Through the project—titled “Accessible digital content for children with disabilities at home and at school in Rwanda”—eKitabu will also work with teachers, community members and caregivers to bring awareness to accessible ICT and how children with disabilities can actively participate in education using accessible digital books.
“We hope that by the end of our project, more children with disabilities in Rwanda will be reading at grade level—learning to read and reading to learn,” Clurman says. “We also hope attitudes among teachers, head teachers, parents and children will have changed countrywide toward the human potential of people with disabilities, and that accessibility will be a core requirement for technology in Rwandan education. Most of all, we hope Rwandan children with and without disabilities will be excited to use technology for learning to read together in schools, homes and community libraries.”
In Papua New Guinea, an estimated 95 percent of children with disabilities are not in school, a challenge that stems largely from stigma about disability and parents’ concerns about safety and teasing, according to data from Save the Children.
To address these challenges, Save the Children in Papua New Guinea will work in a consortium with former ACR GCD awardee SIL LEAD, as well as Callan Services for Persons with Disabilities and Papua New Guinea Assembly of Disabled Persons, to provide children with digital books with audio and video features.
Their “Yumi Read Together” project will leverage DPO outreach to support families in using SIL’s Bloom Reader app to gain access to Department of Education curriculum books from Grades 1-8. These books have been translated into various local languages with accessibility features, including videos with American Sign Language (ASL) and PNG Sign Language, and audio in English and Tok Pisin. Save the Children will also work with local companies, NGOs, government and civil society actors to provide training to more than 1,000 teachers and education professionals in screening, identifying and supporting children with disabilities.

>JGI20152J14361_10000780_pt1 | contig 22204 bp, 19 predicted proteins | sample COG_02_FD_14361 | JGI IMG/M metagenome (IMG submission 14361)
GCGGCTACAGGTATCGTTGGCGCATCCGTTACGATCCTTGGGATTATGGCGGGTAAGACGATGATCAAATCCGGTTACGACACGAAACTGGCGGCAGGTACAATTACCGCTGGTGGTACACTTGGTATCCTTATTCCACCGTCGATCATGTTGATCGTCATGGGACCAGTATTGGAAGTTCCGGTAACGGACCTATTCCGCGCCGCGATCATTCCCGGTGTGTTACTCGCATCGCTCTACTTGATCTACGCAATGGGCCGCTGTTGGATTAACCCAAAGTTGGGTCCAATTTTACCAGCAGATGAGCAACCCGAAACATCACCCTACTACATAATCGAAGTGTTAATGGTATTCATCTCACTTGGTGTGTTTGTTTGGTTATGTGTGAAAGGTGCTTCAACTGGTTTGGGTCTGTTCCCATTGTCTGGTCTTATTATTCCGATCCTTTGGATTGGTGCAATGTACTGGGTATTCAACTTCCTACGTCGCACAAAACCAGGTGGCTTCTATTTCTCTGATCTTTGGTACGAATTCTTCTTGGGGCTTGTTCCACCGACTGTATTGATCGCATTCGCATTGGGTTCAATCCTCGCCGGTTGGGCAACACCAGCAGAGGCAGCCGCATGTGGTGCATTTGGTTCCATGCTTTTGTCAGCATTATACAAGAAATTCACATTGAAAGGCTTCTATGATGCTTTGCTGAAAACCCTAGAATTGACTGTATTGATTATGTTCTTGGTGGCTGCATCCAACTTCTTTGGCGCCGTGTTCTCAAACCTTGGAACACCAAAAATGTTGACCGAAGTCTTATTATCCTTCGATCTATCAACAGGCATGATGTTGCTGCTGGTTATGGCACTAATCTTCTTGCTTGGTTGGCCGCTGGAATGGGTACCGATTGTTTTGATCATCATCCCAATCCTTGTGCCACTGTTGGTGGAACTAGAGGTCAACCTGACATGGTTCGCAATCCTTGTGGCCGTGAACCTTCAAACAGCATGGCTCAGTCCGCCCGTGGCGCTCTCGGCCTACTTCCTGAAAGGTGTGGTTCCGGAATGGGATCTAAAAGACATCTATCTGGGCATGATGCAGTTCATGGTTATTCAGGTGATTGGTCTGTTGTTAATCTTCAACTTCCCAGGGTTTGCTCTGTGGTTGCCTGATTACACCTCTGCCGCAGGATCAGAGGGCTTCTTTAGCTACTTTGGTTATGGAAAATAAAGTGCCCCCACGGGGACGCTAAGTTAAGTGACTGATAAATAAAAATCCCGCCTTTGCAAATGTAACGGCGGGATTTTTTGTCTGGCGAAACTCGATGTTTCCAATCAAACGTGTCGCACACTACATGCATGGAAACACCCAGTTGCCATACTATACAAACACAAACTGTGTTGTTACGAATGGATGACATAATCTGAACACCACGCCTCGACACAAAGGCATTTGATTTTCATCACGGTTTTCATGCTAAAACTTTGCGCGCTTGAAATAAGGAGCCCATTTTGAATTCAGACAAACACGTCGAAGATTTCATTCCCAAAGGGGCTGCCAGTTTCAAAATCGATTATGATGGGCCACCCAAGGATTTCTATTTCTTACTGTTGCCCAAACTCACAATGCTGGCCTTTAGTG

“Children with disabilities will engage in more reading and demonstrate improved reading outcomes if their teachers and caregivers know how to support them, and if they have access to appropriate accessible books with strong links to the national curriculum,” said Joy Wong, Program Operations Director for Save the Children PNG. “Consistent practice and messages reinforced at school and at home is the key.”
In Nepal, roughly 11 percent of children have a disability, according to UNICEF estimates. Access to education for children with disabilities in the country often depends on their type of disability, rural or urban location, and language, and only a small percentage are estimated to have tailored learning support.
To address these challenges, World Education will work with government education stakeholders and local DPOs to develop a framework for integrating ICTs and Universal Design for Learning principles into government guidelines and training instruction. The project—titled LEARN (Leveraging Existing Accessibility Resources in Nepal)—will also leverage ICT to expand teacher professional development opportunities related to inclusive education.
“Right now, there is a variety of different technology resources and digital materials, but they’re all disparate initiatives,” said Helen Sherpa, Country Director for World Education Nepal. “Our vision is for government stakeholders, teacher trainers, teachers, DPOs and parents to have a better understanding of the resources that are available, how they can be used to support learning, and how to select the most appropriate resources for a particular context, learning stage, or child’s needs.”